Discovery of Australopithicus sediba in South Africa: Implications for our family tree
The Shine Dome, Canberra, Thursday, 23 September 2010
Professor Paul Dirks
Head of School of Earth and Environmental Sciences
James Cook University
Paul Dirks is a structural geologist with an interest in geodynamics. He holds a PhD in geology from the University of Melbourne.
Paul was previously Professor and Head of School of Geosciences at the University of the Witwatersrand in South Africa and Associate Professor at the University of Zimbabwe. While in Zimbabwe, Paul founded the Mineral Resources Centre to promote applied research in the earth sciences.
Paul has worked on research projects across the world including several years in Antarctica in association with the University of Melbourne. In addition, he has extensive experience as a consultant to the mining and minerals industry focussing on geological mapping, open pit stability and gold and base metal exploration.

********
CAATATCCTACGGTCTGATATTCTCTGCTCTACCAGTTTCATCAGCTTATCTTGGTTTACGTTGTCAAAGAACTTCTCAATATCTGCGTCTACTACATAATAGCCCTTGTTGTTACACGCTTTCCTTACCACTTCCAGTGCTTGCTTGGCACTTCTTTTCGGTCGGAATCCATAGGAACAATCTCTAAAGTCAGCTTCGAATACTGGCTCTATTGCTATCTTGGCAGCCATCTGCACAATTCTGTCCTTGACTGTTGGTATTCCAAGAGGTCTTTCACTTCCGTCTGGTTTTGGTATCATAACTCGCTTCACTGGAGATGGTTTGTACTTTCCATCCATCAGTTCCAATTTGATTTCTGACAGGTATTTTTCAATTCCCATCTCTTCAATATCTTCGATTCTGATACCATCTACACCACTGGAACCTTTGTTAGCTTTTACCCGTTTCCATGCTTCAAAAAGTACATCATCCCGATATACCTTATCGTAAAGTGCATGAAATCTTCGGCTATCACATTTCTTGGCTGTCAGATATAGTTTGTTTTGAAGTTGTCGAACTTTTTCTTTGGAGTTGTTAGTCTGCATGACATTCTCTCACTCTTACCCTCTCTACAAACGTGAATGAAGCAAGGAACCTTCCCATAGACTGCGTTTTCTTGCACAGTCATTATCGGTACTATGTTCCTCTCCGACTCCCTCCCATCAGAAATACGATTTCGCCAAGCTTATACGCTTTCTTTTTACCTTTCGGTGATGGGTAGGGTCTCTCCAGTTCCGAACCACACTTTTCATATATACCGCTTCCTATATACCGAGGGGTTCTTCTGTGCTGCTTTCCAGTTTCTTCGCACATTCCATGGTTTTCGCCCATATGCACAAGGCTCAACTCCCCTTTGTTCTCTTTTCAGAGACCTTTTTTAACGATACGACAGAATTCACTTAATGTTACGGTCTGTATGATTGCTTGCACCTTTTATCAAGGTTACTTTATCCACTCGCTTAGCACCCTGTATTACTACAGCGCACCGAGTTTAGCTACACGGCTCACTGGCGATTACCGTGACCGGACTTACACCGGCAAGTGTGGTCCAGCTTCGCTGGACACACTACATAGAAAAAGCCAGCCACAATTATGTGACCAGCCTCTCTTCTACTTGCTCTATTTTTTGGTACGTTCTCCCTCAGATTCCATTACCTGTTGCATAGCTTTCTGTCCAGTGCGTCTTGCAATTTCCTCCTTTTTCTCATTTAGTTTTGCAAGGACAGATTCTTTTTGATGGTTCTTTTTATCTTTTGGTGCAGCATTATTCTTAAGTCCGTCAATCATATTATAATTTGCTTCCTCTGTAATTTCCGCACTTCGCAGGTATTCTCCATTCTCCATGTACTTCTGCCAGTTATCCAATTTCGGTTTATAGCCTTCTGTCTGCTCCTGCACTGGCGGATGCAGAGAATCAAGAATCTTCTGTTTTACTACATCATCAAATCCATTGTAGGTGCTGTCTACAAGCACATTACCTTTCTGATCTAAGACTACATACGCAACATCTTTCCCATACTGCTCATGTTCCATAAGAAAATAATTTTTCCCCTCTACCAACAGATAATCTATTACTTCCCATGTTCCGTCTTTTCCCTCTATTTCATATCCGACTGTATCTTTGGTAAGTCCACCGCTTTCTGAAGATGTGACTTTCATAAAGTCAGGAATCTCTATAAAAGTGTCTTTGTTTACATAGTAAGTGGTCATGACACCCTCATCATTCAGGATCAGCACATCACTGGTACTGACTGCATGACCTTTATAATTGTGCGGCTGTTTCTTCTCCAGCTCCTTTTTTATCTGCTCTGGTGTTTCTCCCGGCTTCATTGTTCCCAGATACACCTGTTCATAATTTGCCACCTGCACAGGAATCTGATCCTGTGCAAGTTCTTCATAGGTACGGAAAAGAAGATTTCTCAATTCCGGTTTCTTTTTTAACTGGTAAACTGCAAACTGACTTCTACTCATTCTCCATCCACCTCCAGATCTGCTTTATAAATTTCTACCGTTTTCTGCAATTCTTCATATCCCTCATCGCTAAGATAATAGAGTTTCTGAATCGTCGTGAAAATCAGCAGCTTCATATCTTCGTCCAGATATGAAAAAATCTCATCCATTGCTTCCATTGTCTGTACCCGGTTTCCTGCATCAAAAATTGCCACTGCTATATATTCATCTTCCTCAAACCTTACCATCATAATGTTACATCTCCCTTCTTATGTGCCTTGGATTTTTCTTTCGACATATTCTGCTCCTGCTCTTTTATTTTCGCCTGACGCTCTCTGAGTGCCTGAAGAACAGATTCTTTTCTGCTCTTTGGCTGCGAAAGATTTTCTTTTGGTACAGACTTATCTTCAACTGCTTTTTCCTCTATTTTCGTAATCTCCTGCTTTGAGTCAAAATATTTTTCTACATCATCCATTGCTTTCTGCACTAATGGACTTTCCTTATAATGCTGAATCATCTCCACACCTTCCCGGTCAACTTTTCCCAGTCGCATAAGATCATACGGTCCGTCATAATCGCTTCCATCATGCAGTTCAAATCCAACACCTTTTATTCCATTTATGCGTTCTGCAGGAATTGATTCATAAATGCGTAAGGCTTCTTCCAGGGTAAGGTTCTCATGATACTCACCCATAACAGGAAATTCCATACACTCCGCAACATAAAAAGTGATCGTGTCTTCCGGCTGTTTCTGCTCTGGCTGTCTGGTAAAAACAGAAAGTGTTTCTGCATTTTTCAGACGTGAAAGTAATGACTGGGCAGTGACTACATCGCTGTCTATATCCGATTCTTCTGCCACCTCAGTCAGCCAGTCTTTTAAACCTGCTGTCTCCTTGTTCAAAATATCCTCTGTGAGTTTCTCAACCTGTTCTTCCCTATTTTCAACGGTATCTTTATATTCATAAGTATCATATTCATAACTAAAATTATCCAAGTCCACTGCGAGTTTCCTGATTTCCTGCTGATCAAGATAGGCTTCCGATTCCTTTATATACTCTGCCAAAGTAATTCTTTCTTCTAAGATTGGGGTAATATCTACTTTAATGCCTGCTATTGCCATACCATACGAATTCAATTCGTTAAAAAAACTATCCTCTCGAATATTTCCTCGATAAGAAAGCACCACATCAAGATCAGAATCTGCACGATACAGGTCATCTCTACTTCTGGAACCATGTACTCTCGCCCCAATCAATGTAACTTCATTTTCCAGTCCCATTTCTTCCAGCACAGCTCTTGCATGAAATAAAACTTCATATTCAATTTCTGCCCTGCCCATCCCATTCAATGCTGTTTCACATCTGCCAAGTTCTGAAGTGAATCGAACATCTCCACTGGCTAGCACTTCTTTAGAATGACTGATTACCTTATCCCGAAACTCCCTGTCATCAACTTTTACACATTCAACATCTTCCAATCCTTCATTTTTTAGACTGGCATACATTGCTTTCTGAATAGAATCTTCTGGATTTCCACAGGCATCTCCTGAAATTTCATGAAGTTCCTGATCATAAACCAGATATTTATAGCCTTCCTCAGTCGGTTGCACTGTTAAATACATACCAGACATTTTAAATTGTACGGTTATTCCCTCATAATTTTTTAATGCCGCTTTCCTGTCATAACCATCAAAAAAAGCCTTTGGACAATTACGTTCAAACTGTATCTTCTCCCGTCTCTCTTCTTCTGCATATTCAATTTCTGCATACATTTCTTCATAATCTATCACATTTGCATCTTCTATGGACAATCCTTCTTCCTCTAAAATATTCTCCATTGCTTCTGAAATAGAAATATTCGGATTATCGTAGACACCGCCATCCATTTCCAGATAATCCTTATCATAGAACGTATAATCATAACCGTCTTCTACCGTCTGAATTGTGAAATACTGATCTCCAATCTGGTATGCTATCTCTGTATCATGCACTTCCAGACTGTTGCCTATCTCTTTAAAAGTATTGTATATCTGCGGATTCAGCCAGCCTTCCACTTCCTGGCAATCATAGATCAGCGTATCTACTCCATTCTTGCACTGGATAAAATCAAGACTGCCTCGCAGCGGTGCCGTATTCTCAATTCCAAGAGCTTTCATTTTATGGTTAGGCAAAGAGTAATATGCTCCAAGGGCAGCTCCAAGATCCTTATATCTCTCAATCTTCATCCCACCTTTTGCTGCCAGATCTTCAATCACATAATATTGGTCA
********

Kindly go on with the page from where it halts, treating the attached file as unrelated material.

With a diverse interest in the geosciences, Paul has authored and co-authored over 70 peer reviewed papers.
Paul Dirks will present a lecture on the discovery of a new human ancestor, Australopithecus sediba. Paul was part of the team that discovered the fossils in the Cradle of Humankind World Heritage Site, 40 kilometres from Johannesburg, South Africa. The species is named 'sediba', which means 'wellspring' in seSotho, because it represents a transitional form between early australopithecines and early members of the genus Homo. The hominids from the site were dated at about 1.9 million years old, and were found amongst the skeletons of animals including a sabre-toothed cat, wild dog, hyena and early horse.
|When:||Thursday 23 September 2010
Drinks and refreshments 5.15pm
Public lecture 6.00-7.00pm
|Where:||Shine Dome, Canberra|
|Cost:||Free entry and parking|